As an employer, you could be forgiven for not being overly interested in what your staff are doing outside of your workplace pension scheme. However, some HR managers are discovering that when their staff take benefits outside of their scheme there are some significant unintended consequences and by then it’s too late to help them.
Two main issues arise when an individual over the age of 55 makes use of the new pension freedoms.
First, if a pension fund is taken entirely as cash, the taxable element is regarded as ‘income’ and is included in any assessment made for means tested state benefits. This is particularly topical currently, with the government considering reductions to tax credits.
The second issue is if members of your workplace pension scheme take their benefits in this way, their annual allowance should be reduced to £10,000. The annual allowance is the level of contributions (both employer and employee) that qualifies for full tax relief each year. However, even when contributions are considerably below £10,000, individuals will need to notify the provider of their workplace pension plan within 91 days of taking benefits. If they fail to do this, HMRC can impose an on the spot fine of £300 and increase this by £60 per day until notification have been received.
I have spoken to HR managers who have been approached by some very distressed staff for help as in some cases, the combination of reduced tax credits and fines could eat up a large proportion of the cash received. Accusations of ‘why didn’t you tell me this could happen?’ and ‘what can you do to help?’ are becoming more common and unfortunately by this stage there is nothing they can do.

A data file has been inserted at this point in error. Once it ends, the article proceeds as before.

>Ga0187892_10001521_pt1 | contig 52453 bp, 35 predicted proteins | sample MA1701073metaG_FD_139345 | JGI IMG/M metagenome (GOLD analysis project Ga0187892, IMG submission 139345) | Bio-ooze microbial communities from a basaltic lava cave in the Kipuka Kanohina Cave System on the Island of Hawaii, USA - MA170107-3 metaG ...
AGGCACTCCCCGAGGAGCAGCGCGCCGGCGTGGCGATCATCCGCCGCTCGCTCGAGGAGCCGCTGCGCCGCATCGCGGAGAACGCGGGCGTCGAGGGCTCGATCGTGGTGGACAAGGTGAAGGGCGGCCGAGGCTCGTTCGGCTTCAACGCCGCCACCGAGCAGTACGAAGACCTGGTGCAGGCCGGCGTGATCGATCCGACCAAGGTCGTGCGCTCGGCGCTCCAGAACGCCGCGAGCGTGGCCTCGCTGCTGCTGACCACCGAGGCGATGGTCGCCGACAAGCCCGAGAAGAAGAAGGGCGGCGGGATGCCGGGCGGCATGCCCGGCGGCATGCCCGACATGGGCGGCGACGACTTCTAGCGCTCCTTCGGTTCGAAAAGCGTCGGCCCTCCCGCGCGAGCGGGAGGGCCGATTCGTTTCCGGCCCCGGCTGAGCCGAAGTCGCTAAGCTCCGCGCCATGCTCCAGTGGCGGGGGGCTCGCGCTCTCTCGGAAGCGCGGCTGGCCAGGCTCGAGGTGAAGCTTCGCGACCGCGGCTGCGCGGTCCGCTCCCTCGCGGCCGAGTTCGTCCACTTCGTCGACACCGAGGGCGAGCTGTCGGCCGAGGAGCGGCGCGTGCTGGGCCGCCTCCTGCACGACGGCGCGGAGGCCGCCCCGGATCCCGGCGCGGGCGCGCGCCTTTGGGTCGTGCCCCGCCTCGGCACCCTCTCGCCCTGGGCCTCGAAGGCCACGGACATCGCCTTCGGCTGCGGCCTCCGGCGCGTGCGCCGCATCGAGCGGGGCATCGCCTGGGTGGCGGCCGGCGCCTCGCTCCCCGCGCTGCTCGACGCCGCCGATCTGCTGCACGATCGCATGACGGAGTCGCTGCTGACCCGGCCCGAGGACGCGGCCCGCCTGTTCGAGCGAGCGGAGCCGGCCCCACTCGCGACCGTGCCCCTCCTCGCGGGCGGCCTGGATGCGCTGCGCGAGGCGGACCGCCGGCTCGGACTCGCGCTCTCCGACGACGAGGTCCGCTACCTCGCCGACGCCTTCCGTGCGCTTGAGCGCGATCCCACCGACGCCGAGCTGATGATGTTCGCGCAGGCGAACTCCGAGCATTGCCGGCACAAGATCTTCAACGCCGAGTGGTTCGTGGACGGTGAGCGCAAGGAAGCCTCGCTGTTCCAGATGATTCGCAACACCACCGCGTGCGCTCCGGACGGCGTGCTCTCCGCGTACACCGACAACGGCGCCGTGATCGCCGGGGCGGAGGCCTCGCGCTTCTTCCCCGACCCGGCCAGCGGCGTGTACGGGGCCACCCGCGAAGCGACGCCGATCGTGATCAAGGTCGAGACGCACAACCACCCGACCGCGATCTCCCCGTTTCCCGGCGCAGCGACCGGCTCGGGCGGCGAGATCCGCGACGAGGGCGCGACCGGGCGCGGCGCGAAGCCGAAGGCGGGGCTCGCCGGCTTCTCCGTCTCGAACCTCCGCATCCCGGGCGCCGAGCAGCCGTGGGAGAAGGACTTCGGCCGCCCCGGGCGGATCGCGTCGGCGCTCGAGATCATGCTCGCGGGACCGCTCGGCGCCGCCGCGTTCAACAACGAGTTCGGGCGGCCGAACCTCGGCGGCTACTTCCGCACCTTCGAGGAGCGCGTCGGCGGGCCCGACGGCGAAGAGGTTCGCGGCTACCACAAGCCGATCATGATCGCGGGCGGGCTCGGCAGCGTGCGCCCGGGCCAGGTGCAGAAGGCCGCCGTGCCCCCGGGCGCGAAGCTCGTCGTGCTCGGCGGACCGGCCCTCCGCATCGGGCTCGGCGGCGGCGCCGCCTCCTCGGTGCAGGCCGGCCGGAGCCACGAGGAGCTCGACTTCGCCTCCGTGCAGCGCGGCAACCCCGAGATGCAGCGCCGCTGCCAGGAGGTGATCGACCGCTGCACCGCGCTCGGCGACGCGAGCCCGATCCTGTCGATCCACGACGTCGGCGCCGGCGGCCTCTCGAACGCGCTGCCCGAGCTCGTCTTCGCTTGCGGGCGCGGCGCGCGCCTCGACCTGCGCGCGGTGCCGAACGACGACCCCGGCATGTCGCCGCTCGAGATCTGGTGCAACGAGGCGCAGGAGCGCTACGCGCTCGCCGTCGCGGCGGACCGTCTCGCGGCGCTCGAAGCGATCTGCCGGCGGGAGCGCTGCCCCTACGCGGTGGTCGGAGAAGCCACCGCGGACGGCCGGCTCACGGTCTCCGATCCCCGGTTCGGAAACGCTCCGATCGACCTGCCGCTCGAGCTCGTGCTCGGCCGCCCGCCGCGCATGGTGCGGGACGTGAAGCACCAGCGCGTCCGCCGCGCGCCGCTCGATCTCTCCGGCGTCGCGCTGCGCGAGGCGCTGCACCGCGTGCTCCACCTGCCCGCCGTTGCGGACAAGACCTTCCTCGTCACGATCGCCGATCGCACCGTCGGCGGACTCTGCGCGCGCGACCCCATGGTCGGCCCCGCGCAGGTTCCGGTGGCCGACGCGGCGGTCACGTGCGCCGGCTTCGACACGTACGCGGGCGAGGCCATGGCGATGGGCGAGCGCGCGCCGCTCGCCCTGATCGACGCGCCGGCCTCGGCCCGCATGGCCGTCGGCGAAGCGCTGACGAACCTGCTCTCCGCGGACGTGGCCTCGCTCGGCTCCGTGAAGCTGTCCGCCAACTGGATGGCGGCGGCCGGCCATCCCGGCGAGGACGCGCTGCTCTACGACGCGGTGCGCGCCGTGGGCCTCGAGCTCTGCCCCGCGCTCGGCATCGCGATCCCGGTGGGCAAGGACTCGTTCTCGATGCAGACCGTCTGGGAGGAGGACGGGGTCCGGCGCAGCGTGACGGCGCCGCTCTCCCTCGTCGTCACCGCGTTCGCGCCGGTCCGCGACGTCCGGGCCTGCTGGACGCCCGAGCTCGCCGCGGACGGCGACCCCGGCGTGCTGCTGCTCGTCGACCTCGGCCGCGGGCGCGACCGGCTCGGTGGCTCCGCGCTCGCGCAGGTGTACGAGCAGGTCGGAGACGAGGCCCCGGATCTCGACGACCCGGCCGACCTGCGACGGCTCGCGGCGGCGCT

However, many HR managers are using this as an opportunity to remind their staff on the benefits of saving in the workplace pension while providing timely warnings to those tempted to take benefits outside of this. Newsletters, presentations and small workshops have all proven to be very popular among our clients and raised the profile of schemes resulting in increased contributions and importantly higher appreciation and understanding of the benefits provided.
Where personal contributions are paid through salary sacrifice, this also results in an increased saving by the employer in National Insurance, and that can contribute to the cost of the additional communications, so good news all round. No HR manager wants to have to tell a tearful employee that there is nothing they can do to change the loss of benefits or the tax fine received but a timely warning can significantly reduce the risk of this happening.
For more information about tax on private pension contributions visit: www.gov.uk/tax-on-your-private-pension/annual-allowance and contact us on email@example.com to see how we can help you to communicate this to your employees.